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Mon Jul 22, 2013, 06:55 AM

Here Come the Drone Wars in America -- The Public vs. Overzealous Police

http://www.alternet.org/civil-liberties/drones


Recently, outgoing director of the FBI Robert Mueller revealed that his agency has used drones to conduct surveillance in the United States. Mueller's casual admission serves as an opportune moment for drone enthusiasts: introducing the FBI's domestic drone programme with nonchalance, he swung wide the door on which drooling police departments have long been banging.

For the past year, law enforcement agencies have tried with varying success to convince their wary constituents that drones are necessary for such innocuous, even beneficent, endeavors as conducting search and rescue operations, detecting forest fires and tracking down wandering Alzheimer patients.

Senator Dianne Feinstein pressed Mueller on the privacy risks drones pose to US citizens, but the FBI director needed only to reassure her that his agency had used drones in a "narrowly focused" way in order to quell any qualms the California Senator and Head of the Senate Intelligence Committee might have had. Hardly a champion of the public's right to privacy, however, Feinstein distinguishes herself as one of the most vocal opponents of transparency as well as a leader of the government's war on whistleblowers.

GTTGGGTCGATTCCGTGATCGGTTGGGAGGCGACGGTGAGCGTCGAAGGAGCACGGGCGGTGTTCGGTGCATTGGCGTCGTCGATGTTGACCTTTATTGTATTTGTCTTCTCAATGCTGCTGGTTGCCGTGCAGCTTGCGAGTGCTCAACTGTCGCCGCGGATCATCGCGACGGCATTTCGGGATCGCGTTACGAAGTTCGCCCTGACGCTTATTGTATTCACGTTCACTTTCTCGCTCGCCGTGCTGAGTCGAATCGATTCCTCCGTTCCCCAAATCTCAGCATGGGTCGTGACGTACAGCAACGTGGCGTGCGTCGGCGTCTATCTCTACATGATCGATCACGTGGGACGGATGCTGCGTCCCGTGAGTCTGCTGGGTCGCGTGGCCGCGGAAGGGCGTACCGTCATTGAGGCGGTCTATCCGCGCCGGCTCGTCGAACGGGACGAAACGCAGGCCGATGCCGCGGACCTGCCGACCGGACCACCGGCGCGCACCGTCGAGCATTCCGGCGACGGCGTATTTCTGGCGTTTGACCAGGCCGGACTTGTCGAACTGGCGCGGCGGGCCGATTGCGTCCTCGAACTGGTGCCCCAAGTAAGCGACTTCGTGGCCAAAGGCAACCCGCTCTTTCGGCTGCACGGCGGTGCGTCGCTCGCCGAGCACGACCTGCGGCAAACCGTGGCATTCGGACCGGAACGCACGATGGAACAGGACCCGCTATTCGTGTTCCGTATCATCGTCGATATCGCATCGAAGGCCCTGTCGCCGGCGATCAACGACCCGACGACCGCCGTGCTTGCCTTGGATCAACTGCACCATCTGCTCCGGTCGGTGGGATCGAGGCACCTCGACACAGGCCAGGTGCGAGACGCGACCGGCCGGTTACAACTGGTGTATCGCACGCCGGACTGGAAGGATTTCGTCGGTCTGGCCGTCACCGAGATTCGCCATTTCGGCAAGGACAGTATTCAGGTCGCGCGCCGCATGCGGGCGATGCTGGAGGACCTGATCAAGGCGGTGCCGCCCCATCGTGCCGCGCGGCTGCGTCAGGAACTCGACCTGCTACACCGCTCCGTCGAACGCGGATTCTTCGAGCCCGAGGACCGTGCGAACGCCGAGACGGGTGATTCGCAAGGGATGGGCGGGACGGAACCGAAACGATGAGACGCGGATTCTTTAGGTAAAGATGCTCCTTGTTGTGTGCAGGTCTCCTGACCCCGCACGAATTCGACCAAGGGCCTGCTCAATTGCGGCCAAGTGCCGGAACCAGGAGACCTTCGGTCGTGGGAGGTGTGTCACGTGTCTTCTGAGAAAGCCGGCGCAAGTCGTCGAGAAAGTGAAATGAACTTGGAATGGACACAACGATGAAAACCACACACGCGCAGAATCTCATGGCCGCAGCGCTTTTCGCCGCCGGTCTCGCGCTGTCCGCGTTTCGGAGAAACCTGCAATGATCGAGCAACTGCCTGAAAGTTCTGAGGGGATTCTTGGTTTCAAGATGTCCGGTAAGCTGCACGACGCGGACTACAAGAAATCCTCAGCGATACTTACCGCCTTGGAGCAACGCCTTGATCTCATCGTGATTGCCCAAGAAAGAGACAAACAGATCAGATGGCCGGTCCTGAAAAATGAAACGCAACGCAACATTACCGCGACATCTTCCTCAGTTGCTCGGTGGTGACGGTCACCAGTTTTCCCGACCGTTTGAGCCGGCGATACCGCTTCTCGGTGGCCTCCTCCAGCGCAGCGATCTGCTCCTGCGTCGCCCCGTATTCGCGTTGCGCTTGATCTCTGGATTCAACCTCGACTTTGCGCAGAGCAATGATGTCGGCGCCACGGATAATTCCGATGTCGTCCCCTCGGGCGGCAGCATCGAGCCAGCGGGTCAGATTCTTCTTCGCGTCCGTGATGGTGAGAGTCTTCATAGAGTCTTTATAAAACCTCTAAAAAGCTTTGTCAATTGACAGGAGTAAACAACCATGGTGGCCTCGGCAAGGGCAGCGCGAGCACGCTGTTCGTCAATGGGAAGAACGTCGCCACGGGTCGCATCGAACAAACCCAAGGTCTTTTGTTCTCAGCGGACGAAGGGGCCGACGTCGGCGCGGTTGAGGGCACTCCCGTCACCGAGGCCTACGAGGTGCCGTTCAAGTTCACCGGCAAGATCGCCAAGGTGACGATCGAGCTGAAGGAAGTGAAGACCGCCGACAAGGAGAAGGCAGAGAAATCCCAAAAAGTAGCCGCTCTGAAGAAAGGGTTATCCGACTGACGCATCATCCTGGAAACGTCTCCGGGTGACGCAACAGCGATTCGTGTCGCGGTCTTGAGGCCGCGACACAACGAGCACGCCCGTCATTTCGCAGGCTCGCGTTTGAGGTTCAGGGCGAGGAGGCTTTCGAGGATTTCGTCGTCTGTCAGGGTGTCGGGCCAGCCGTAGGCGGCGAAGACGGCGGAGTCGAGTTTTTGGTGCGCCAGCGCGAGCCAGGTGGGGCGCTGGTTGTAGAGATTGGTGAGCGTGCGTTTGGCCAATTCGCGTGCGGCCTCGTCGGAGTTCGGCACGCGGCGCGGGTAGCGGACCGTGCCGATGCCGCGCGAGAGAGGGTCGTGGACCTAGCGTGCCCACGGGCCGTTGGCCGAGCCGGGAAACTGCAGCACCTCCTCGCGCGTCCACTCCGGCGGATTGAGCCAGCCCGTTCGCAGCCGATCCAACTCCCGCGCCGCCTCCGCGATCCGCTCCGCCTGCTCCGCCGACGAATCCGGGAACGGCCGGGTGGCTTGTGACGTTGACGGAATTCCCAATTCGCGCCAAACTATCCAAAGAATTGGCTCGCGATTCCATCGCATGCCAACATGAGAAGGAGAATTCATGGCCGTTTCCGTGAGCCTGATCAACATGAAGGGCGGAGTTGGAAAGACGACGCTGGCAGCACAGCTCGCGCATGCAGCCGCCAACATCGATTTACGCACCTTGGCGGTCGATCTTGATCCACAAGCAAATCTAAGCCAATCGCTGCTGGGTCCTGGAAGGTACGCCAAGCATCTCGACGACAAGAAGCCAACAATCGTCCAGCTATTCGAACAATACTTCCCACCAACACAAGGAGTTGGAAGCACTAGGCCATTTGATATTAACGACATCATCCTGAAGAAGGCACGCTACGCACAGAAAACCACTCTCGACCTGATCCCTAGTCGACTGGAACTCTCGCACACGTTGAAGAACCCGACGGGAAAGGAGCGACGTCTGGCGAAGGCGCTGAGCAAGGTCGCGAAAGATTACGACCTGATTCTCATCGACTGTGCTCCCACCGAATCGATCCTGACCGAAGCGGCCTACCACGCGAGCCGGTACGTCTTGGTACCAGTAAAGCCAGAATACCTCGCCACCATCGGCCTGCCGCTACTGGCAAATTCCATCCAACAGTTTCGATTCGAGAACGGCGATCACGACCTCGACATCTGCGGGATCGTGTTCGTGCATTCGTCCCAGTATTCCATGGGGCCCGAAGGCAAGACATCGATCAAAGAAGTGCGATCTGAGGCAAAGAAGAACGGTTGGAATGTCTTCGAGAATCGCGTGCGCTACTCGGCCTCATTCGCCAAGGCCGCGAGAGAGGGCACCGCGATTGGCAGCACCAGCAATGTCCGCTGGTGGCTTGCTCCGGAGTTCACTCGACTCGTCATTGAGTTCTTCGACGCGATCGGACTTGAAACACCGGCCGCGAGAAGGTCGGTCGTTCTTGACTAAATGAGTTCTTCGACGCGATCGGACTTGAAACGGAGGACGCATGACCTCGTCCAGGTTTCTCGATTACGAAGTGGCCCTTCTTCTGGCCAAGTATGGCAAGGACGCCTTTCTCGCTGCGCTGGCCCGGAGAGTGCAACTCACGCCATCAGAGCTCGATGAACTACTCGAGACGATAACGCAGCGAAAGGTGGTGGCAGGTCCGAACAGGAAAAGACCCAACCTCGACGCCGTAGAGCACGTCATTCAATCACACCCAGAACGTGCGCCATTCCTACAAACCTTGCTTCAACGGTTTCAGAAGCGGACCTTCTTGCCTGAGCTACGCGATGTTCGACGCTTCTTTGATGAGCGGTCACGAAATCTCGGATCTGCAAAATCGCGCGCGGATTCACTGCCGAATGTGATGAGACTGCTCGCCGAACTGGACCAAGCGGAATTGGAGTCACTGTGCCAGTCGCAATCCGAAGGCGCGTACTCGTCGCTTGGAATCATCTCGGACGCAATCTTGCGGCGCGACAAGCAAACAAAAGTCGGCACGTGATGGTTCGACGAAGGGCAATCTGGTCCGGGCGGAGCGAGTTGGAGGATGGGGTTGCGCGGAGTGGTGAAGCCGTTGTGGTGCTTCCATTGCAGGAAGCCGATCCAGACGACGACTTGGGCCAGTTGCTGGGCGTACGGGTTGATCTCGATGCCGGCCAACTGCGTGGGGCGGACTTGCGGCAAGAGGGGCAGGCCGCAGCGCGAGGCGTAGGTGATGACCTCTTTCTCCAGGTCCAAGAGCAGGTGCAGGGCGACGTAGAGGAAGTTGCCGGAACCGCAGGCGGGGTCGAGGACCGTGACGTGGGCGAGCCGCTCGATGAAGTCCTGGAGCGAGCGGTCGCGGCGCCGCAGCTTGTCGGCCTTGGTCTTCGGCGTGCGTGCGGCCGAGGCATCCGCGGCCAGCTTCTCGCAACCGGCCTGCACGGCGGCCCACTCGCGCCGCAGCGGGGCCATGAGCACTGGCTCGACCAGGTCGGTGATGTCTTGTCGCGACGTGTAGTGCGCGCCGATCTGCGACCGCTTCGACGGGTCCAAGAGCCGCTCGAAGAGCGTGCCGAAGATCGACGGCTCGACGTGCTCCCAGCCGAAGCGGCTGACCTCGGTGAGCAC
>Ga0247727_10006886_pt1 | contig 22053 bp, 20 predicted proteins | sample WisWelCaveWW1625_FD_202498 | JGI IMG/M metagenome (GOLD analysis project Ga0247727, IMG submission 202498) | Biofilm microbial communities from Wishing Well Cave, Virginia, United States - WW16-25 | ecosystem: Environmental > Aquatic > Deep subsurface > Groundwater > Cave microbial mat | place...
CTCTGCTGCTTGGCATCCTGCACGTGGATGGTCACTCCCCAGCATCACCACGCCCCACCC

However, others are not so easily appeased.

"The FBI is in its own ball park in terms of rules and techniques. They really have their own rulebook... But local law enforcement has been secretive and very un-transparent about their desires to use drones so this will give them further ammunition that they don't need guidelines to adopt drones," said Nadia Kayyali, a legal fellow with the Bill of Rights Defense Committee, in an interview with me.

36 replies, 1514 views

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Arrow 36 replies Author Time Post
Reply Here Come the Drone Wars in America -- The Public vs. Overzealous Police (Original post)
xchrom Jul 2013 OP
marmar Jul 2013 #1
intaglio Jul 2013 #2
Pholus Jul 2013 #3
intaglio Jul 2013 #4
Pholus Jul 2013 #5
intaglio Jul 2013 #6
Pholus Jul 2013 #7
intaglio Jul 2013 #8
randome Jul 2013 #10
Pholus Jul 2013 #12
intaglio Jul 2013 #13
Pholus Jul 2013 #16
KoKo Jul 2013 #11
intaglio Jul 2013 #14
Javaman Jul 2013 #19
intaglio Jul 2013 #20
Javaman Jul 2013 #29
intaglio Jul 2013 #30
The Straight Story Jul 2013 #18
intaglio Jul 2013 #22
The Straight Story Jul 2013 #23
intaglio Jul 2013 #24
WinkyDink Jul 2013 #26
intaglio Jul 2013 #27
G_j Jul 2013 #9